Notes on a Century
Publication Date: May 10, 2012
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The #1 New York Times bestselling author of What Went Wrong? tells the story of his extraordinary life
After September 11, Americans who had never given much thought to the Middle East turned to Bernard Lewis for an explanation, catapulting What Went Wrong? and later Crisis of Islam to become number one bestsellers. He was the first to warn of a coming "clash of civilizations," a term he coined in 1957, and has led an amazing life, as much a political actor as a scholar of the Middle East. In this witty memoir he reflects on the events that have transformed the region since World War II, up through the Arab Spring.
A pathbreaking scholar with command of a dozen languages, Lewis has advised American presidents and dined with politicians from the shah of Iran to the pope. Over the years, he had tea at Buckingham Palace, befriended Golda Meir, and briefed politicians from Ted Kennedy to Dick Cheney. No stranger to controversy, he pulls no punches in his blunt criticism of those who see him as the intellectual progenitor of the Iraq war. Like America’s other great historian-statesmen Arthur Schlesinger and Henry Kissinger, he is a figure of towering intellect and a world-class raconteur, which makes Notes on a Century essential reading for anyone who cares about the fate of the Middle East.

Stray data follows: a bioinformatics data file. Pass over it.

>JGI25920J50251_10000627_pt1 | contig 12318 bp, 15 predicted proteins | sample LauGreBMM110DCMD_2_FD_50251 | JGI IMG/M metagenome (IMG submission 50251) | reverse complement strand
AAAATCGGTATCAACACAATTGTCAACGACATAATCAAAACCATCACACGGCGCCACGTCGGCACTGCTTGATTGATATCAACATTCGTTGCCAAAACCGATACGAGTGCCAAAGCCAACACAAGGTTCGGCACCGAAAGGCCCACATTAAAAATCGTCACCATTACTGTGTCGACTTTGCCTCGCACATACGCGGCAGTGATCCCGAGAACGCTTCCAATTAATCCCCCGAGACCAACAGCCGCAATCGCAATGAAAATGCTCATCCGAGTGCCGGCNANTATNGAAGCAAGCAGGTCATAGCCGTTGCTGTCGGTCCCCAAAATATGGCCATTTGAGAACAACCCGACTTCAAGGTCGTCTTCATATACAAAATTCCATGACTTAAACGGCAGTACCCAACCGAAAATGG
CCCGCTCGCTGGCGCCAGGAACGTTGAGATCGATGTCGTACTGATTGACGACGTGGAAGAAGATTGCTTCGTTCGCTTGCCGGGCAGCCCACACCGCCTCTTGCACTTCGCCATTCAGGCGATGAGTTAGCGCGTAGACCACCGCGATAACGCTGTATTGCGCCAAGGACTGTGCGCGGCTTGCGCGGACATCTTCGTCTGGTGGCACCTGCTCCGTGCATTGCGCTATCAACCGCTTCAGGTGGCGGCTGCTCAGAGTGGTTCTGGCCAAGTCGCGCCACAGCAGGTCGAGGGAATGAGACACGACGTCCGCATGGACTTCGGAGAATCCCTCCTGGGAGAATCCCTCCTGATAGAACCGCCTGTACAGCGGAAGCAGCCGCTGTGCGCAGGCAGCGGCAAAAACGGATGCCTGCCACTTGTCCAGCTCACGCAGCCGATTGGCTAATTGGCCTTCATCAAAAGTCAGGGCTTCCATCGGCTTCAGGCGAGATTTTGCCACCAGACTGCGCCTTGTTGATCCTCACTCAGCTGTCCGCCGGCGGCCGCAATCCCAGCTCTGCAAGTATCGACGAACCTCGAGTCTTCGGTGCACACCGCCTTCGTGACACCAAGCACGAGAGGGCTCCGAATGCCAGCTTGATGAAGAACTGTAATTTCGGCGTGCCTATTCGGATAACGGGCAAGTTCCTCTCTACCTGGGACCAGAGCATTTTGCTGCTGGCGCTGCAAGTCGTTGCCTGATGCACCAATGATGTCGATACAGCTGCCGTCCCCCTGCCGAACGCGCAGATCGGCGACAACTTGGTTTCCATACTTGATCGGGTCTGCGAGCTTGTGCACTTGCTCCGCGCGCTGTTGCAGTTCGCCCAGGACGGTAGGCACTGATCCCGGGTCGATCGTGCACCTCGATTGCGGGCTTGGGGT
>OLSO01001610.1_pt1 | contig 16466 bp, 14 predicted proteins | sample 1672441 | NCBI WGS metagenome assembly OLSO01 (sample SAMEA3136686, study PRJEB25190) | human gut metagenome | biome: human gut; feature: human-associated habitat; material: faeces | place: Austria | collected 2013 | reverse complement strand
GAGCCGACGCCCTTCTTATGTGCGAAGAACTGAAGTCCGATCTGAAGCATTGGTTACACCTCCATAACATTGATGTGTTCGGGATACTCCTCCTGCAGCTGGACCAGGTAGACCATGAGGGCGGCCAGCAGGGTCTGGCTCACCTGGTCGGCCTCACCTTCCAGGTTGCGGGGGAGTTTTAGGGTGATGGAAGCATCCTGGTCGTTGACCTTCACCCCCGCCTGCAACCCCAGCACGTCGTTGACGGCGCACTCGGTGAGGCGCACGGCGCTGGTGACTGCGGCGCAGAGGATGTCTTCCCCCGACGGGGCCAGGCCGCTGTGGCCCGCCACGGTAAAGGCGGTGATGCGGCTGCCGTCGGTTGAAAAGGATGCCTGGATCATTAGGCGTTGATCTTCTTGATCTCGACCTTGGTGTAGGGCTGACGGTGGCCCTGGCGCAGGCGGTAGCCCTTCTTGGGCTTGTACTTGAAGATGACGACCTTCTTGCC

Bernard Lewis is the Cleveland E. Dodge Professor of Near Eastern Studies Emeritus at Princeton University, the author of many books, and is internationally recognized as the greatest historian of the Middle East.
Buntzie Ellis Churchill served for twenty-three years as president of the World Affairs Council of Philadephia and for a decade hosted the daily radio show World Views.
Over his long academic career, Bernard Lewis has arguably become the world's greatest historian of the Middle East. Now, at 96, Lewis turns his attention inward in Notes on a Century, a memoir that looks back on his life, work and legacy. More at NPR.org
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